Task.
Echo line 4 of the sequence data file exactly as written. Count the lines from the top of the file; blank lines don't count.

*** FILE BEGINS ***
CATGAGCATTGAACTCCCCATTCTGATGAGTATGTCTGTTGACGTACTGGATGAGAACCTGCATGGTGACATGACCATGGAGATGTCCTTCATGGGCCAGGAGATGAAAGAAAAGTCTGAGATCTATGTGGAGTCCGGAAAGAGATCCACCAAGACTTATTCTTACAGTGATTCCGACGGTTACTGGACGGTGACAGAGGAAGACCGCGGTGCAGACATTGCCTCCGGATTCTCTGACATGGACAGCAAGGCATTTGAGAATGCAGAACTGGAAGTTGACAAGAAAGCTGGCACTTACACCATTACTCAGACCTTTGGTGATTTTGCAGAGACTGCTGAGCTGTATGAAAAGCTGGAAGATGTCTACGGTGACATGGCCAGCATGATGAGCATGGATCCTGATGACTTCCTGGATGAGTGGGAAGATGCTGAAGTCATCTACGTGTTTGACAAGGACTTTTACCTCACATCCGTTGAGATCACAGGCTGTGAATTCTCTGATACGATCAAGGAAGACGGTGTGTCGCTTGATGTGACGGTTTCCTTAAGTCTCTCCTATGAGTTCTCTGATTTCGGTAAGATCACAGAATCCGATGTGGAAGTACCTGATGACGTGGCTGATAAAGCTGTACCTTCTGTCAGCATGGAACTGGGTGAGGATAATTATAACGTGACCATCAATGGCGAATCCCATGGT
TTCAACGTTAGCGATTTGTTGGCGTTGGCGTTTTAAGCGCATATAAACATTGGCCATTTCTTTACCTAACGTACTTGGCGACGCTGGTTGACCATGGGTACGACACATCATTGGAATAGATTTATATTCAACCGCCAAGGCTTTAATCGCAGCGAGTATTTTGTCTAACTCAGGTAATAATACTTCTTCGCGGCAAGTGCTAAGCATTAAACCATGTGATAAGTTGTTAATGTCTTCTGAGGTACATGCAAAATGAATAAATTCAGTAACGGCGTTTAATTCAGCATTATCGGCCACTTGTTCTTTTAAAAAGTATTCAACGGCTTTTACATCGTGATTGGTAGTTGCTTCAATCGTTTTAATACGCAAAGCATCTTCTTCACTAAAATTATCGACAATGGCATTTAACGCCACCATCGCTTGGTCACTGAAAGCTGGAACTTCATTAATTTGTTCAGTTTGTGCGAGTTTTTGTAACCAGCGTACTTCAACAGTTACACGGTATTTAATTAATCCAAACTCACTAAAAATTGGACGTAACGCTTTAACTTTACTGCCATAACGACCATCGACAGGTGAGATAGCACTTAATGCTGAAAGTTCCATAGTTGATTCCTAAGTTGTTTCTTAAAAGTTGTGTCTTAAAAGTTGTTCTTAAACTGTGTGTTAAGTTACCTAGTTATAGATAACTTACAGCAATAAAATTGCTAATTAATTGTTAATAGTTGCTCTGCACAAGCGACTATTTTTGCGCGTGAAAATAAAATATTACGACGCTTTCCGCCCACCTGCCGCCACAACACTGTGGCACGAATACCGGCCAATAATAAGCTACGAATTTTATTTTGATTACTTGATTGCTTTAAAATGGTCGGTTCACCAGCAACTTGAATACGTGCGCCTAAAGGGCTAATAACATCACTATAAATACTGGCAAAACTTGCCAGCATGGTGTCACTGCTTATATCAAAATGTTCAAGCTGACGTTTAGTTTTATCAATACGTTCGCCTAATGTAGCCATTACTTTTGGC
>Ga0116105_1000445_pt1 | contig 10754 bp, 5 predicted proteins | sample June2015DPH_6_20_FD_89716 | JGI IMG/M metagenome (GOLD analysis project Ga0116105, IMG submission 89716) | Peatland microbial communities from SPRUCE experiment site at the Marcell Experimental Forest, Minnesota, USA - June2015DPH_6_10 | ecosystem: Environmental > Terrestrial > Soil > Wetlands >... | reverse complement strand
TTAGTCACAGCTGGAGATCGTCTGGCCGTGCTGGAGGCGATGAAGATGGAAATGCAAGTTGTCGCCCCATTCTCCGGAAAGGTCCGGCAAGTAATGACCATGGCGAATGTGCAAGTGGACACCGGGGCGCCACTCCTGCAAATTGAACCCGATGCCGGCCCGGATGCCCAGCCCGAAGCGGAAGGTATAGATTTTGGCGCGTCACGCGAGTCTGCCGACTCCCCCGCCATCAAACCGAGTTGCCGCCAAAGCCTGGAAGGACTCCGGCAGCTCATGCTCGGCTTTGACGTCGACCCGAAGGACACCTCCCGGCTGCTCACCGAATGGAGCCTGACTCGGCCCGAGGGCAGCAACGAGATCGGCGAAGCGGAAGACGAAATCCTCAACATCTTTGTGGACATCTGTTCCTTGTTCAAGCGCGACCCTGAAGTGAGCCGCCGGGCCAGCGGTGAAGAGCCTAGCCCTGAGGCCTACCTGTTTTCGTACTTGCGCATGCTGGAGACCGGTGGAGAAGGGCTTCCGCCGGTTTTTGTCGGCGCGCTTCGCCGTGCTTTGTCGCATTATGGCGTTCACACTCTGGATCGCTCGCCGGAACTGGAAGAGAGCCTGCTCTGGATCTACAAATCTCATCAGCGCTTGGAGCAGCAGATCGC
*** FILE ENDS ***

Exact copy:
TTAGTCACAGCTGGAGATCGTCTGGCCGTGCTGGAGGCGATGAAGATGGAAATGCAAGTTGTCGCCCCATTCTCCGGAAAGGTCCGGCAAGTAATGACCATGGCGAATGTGCAAGTGGACACCGGGGCGCCACTCCTGCAAATTGAACCCGATGCCGGCCCGGATGCCCAGCCCGAAGCGGAAGGTATAGATTTTGGCGCGTCACGCGAGTCTGCCGACTCCCCCGCCATCAAACCGAGTTGCCGCCAAAGCCTGGAAGGACTCCGGCAGCTCATGCTCGGCTTTGACGTCGACCCGAAGGACACCTCCCGGCTGCTCACCGAATGGAGCCTGACTCGGCCCGAGGGCAGCAACGAGATCGGCGAAGCGGAAGACGAAATCCTCAACATCTTTGTGGACATCTGTTCCTTGTTCAAGCGCGACCCTGAAGTGAGCCGCCGGGCCAGCGGTGAAGAGCCTAGCCCTGAGGCCTACCTGTTTTCGTACTTGCGCATGCTGGAGACCGGTGGAGAAGGGCTTCCGCCGGTTTTTGTCGGCGCGCTTCGCCGTGCTTTGTCGCATTATGGCGTTCACACTCTGGATCGCTCGCCGGAACTGGAAGAGAGCCTGCTCTGGATCTACAAATCTCATCAGCGCTTGGAGCAGCAGATCGC